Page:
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School of Environment and Natural Resources


Graduate Exit Seminar

Nov 3, 2017 (All day)
245 Kottman Hall

Kaitlin Kinney will present her Masters Exit Seminar at 10:30 a.m. in 245 Kottman Hall on Friday, November 3, 2017. Her presentation is The Role of Biotic Resistance Through Predation on the Invasion Success of the Green Porcelain Crab (Petrolisthes armatus) into Nearshore Oyster Reef Communities.

The northward spread of the non-native, invasive filter feeding crab Petrolisthes armatus into oyster reef communities along the Southeastern US is hypothesized to be limited by cold snaps associated with northern winters. However, several native predators in oyster reefs have been shown to consume this abundant and profitable prey item, suggesting that biotic resistance through predation may be an additional factor limiting its northward spread. My main objectives were to 1) determine if the per capita predation risk exerted by native predators might be a factor that explains the current distribution of P. armatus, and 2) test whether the relative abundance of alternative native prey affects the consumption and preference of P. armatus by a native predatory crab Panopeus herbstii. I predicted that if predation limits the spread of P. armatus, then predation risk should be highest at the northern edge of its range. Additionally, I predicted that if the relative abundance of native prey affects the consumption of P. armatus by a native predator, then consumption of P. armatus should be higher when P. armatus is proportionally more abundant than native prey. To test these hypotheses, I conducted a field study to quantify predation risk across 8 invaded estuary sites along the Southeastern US coast from St. Augustine, FL to North Inlet, SC and conducted a controlled lab experiment to quantify the consumption and preference of P. armatus when in low to high abundance relative to alternative native prey. While predation rates were high (68.2 – 98.2%) across sites, there was no significant relationship between predation and latitude across the 8 invaded estuaries. Furthermore, while P. herbstii increased consumption of P. armatus in response to increased abundance in the tank, P. herbstii always showed a preference for native prey regardless of its relative abundance. Overall, I found no evidence of biotic resistance through predation, suggesting that native predators do not prevent the spread of P. armatus and this species is likely to continue its expansion into northern waters as sea temperatures increase with climate change.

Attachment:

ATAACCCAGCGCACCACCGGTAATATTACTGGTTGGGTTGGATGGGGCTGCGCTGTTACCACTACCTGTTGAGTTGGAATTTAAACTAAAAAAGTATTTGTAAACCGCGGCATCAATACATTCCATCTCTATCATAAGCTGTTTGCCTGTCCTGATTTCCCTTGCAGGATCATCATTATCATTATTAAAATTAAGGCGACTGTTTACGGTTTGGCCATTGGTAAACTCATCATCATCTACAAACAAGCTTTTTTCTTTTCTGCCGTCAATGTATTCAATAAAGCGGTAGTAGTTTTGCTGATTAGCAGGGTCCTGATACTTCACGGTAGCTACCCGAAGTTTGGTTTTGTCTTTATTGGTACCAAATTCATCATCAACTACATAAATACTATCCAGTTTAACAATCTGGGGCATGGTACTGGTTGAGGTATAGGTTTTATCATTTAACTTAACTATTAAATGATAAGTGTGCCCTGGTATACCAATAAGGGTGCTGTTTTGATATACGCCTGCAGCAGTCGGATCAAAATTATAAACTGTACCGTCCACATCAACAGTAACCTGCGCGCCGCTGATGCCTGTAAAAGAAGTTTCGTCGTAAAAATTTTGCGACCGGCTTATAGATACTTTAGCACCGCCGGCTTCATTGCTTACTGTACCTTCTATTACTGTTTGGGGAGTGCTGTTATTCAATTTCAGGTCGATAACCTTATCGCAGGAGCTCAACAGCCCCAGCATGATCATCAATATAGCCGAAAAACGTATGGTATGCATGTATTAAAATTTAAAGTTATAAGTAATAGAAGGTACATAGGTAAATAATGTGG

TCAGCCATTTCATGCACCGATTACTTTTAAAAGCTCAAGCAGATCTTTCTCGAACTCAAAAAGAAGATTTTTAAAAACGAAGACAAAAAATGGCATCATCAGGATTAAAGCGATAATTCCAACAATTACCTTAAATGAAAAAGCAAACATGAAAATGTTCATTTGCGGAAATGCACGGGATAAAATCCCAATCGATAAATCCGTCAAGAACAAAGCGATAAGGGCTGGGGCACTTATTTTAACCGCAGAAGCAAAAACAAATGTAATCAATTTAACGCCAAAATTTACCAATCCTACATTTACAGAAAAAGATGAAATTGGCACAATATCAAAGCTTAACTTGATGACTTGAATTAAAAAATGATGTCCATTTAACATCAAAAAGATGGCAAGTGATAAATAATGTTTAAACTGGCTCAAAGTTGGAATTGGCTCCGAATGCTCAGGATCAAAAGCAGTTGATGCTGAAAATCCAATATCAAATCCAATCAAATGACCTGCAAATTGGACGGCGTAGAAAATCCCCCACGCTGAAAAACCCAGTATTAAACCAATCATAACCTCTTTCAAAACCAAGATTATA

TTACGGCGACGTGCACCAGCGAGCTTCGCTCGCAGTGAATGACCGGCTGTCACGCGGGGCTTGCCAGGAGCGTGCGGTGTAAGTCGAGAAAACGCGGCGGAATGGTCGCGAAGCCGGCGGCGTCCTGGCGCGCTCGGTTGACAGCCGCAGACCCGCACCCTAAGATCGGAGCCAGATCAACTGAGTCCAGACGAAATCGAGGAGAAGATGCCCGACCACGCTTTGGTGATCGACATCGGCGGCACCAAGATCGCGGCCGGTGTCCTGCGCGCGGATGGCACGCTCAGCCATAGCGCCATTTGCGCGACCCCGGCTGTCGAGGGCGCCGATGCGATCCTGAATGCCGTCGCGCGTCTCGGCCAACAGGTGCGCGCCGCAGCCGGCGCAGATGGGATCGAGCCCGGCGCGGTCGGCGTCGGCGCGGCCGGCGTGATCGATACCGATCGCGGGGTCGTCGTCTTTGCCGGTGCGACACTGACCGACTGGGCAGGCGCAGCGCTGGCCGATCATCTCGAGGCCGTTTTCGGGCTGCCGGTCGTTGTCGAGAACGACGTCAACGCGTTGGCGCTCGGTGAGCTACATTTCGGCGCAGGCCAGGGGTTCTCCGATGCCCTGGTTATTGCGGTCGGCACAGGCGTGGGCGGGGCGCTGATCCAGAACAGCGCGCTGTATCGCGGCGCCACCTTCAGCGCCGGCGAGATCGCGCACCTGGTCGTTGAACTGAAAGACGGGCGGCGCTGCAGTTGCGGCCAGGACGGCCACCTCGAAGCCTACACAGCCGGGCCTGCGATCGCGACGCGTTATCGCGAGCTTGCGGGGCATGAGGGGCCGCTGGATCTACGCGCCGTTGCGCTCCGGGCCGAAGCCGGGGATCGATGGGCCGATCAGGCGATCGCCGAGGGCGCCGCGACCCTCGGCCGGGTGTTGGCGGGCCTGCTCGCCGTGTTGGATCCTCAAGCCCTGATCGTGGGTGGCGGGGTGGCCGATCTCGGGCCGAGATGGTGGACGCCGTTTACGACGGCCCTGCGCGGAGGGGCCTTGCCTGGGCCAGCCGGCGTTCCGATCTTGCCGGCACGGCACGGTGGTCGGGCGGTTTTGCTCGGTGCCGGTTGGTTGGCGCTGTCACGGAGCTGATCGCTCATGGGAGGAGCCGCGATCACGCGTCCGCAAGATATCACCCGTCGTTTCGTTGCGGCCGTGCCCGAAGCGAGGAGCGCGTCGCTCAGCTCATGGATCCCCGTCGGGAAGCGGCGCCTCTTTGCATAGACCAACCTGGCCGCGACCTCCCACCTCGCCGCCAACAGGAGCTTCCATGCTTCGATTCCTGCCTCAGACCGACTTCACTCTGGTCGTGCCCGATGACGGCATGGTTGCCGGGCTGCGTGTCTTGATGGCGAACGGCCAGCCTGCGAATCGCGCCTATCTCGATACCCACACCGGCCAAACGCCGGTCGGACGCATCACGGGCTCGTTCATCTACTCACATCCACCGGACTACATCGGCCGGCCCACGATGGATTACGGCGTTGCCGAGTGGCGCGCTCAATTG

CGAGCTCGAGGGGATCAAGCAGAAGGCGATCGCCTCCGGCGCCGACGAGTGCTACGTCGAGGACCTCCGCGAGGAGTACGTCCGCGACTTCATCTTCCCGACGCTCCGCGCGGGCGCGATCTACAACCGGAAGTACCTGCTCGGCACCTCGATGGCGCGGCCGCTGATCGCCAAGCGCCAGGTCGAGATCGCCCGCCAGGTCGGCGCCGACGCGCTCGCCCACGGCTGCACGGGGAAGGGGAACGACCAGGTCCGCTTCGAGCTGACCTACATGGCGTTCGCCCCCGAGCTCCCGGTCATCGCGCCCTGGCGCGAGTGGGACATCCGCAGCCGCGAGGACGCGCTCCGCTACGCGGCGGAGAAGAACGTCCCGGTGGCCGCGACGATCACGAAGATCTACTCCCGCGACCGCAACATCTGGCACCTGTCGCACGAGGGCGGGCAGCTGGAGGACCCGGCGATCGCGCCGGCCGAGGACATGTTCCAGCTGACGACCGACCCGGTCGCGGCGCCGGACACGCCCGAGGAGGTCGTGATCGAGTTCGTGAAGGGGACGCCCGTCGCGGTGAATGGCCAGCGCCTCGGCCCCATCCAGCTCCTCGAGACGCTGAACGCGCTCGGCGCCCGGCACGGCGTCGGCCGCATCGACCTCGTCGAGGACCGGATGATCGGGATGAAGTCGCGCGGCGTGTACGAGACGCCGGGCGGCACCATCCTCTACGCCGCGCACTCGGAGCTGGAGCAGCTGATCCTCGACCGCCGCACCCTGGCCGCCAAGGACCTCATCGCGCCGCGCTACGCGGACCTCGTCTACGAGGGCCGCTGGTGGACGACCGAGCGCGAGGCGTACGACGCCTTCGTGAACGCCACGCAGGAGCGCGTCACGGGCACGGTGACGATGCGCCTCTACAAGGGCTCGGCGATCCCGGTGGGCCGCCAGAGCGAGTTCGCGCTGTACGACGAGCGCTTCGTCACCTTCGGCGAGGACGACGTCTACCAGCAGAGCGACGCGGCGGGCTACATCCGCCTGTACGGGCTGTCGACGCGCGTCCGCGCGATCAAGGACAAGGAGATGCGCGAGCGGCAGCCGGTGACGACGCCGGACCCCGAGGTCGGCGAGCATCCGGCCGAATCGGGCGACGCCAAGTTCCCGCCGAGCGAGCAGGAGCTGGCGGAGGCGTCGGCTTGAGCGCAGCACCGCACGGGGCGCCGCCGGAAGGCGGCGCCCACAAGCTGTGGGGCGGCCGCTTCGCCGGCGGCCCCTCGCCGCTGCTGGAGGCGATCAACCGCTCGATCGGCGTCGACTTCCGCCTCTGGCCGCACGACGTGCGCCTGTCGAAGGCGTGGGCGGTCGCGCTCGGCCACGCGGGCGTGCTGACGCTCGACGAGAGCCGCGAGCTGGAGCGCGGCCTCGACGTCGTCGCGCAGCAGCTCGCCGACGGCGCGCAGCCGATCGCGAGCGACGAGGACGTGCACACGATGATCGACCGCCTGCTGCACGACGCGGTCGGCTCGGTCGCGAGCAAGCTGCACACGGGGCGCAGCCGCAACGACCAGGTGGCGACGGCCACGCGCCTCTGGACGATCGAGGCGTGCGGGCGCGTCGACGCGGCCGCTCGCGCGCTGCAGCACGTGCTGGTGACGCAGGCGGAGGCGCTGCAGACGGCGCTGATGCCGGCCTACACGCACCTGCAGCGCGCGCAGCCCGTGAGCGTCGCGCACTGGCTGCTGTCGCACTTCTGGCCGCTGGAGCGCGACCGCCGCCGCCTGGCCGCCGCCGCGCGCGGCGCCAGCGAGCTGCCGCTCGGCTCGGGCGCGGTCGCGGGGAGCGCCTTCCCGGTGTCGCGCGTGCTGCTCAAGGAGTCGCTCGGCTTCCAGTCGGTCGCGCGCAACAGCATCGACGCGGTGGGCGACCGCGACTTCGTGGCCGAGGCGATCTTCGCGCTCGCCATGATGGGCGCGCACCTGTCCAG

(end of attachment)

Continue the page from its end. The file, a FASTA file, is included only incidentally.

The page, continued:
Advisor:  Dr. Lauren Pintor